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After the protests in Tahrir Square, Egypt’s Coptic Christians want a more equal voice in the new Egyptian government, too.

ICC Note:

There is concern that “the current timeline for parliamentary elections in Egypt will allow Islamists to get more than their fair share of power in a new government, and to create laws even more unfair to Copts,” Public Radio International reports.

By Ben Gilbert

4/11/2011 Egypt (Public Radio International) – Copts make up about 10 percent of Egypt’s population of 80 million. And they say they’re treated unfairly for decades by the majority Muslim population. Now they’re demanding equal treatment in any new Egyptian government.

When the Coptic Christian Shahedin Church in Helwan province south of Cairo was burned down last month during a feud between Christians and Muslims, it set off a firestorm in Egypt’s Coptic community. Egyptian newspaper publisher Youssef Sidhoum, a Coptic Christian, said the act was unprecedented.

“We have a long bitter history of attacking churches over last three decades, but never a church destroyed to the ground, and it triggered anger throughout Copts,” Sidhoum said.

Copts blocked roads in Cairo and other cities. Then, clashes broke out in a poor suburb of the capital. Thirteen people died — mostly Christians — and dozens were wounded.

Sit in

The protests spurred more Copts to stage a sit-in near the Egyptian State TV headquarters chanting, “This is the corrupt media.” They claim the government-run media ignored, or distorted, their pleas for justice. A teacher named Wael Wadee-Ayer carried a cross, and said the army wasn’t doing enough to protect Christians.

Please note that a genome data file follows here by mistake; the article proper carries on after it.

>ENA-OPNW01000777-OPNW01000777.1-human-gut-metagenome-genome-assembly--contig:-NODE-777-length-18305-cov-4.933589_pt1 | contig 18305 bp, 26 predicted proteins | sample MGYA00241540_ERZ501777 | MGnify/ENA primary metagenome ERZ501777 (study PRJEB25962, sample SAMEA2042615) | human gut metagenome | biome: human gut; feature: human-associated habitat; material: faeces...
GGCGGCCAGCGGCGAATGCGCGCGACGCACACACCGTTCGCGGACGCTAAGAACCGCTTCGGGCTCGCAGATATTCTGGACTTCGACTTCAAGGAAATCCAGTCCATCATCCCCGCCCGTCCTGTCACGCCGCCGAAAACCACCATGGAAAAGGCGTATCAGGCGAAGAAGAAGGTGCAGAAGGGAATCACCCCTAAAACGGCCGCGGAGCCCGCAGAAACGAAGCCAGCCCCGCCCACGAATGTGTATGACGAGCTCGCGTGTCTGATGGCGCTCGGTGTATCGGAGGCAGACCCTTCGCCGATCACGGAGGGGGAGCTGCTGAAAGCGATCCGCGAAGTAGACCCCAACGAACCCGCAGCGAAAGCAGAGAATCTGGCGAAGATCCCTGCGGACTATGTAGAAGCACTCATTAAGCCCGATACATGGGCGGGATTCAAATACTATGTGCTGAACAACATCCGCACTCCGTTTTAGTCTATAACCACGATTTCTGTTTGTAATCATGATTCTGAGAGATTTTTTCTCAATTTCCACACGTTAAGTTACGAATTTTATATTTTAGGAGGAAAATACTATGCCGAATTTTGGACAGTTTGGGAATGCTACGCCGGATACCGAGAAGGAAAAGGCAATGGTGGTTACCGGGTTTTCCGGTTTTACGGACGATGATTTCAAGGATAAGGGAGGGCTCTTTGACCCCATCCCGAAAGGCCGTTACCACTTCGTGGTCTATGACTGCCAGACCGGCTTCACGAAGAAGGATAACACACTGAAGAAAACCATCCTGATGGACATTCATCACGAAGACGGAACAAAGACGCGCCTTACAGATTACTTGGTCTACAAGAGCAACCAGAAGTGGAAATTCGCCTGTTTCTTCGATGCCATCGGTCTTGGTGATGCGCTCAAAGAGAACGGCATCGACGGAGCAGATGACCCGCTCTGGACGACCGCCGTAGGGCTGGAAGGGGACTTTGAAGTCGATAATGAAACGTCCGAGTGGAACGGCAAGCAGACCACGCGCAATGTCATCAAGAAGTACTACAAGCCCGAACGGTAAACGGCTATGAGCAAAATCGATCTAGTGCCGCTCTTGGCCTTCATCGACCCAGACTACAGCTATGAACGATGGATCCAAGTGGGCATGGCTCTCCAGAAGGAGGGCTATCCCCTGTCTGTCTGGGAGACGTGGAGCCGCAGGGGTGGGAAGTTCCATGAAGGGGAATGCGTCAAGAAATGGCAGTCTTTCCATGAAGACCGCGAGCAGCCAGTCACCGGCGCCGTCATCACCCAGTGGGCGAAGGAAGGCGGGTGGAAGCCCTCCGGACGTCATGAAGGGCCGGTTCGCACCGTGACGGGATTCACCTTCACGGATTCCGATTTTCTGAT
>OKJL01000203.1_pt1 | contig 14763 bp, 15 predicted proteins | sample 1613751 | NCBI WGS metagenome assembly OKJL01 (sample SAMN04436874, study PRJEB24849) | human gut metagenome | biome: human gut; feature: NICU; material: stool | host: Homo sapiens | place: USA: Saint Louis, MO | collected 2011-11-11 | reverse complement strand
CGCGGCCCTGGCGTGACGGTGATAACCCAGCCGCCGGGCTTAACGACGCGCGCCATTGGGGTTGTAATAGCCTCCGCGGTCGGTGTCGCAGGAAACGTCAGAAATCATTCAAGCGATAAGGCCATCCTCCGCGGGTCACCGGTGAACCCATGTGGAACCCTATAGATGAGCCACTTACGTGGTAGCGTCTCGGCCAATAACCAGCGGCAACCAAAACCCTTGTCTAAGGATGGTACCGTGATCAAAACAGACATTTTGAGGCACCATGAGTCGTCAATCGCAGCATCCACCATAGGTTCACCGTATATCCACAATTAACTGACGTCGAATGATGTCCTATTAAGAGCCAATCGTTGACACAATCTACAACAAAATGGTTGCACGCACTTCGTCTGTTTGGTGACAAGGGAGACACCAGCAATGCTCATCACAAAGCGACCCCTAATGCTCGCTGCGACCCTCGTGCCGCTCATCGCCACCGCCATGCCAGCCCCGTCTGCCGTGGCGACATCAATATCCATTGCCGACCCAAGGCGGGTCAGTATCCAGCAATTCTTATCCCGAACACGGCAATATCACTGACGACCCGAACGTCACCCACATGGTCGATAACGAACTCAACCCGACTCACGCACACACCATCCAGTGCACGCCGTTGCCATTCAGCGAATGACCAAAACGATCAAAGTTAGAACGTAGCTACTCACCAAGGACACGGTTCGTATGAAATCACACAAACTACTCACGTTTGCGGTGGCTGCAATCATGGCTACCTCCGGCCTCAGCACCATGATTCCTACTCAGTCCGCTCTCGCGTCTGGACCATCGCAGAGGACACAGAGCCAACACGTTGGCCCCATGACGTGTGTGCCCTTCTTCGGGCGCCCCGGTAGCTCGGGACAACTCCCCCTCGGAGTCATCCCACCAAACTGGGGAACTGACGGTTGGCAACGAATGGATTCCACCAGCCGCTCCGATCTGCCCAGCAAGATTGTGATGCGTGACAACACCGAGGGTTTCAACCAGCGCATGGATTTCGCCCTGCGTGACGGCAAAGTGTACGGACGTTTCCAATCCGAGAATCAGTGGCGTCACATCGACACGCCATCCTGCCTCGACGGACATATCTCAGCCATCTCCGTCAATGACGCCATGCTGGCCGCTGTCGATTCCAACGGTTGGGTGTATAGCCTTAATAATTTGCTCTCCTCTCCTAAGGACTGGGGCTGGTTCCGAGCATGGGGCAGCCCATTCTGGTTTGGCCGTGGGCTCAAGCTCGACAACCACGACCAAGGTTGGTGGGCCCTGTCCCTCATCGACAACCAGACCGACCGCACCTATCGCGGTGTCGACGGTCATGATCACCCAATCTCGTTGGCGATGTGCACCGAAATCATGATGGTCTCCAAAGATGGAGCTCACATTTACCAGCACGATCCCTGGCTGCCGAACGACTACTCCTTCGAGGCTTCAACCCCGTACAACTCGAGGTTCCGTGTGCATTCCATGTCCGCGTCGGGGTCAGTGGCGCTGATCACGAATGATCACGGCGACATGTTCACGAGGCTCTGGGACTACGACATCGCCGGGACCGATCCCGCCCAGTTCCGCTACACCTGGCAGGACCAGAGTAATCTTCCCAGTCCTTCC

“The Muslims destroy our churches, and shoot our people, and the army was with them, shooting on our people,” Ayer said. “We want the church rebuilt in the same place, and we also want to be full citizen[s], have the same rights, and we feel that we are in our country — we want a new constitution.”

Article 2 of Egypt’s constitution says the official state religion is Islam, and the laws will be guided by Sharia. But it also says all citizens should be treated fairly – though clearly they are not. Christians have a much harder time building or expanding a church than Muslims do a mosque. It’s nearly impossible for a Muslim to convert to Christianity, but the state facilitates Christian converts to Islam. And, human rights groups say, Christians are underrepresented in government, police, the army and in regional councils.

Reconciliation councils

The government merely formed so-called “reconciliation councils” that laid equal blame on both sides. Sidhoum said this in essence forces the victim to accept the aggressor.

Sidhoum is concerned that the current timeline for parliamentary elections in Egypt will allow Islamists to get more than their fair share of power in a new government, and to create laws even more unfair to Copts.

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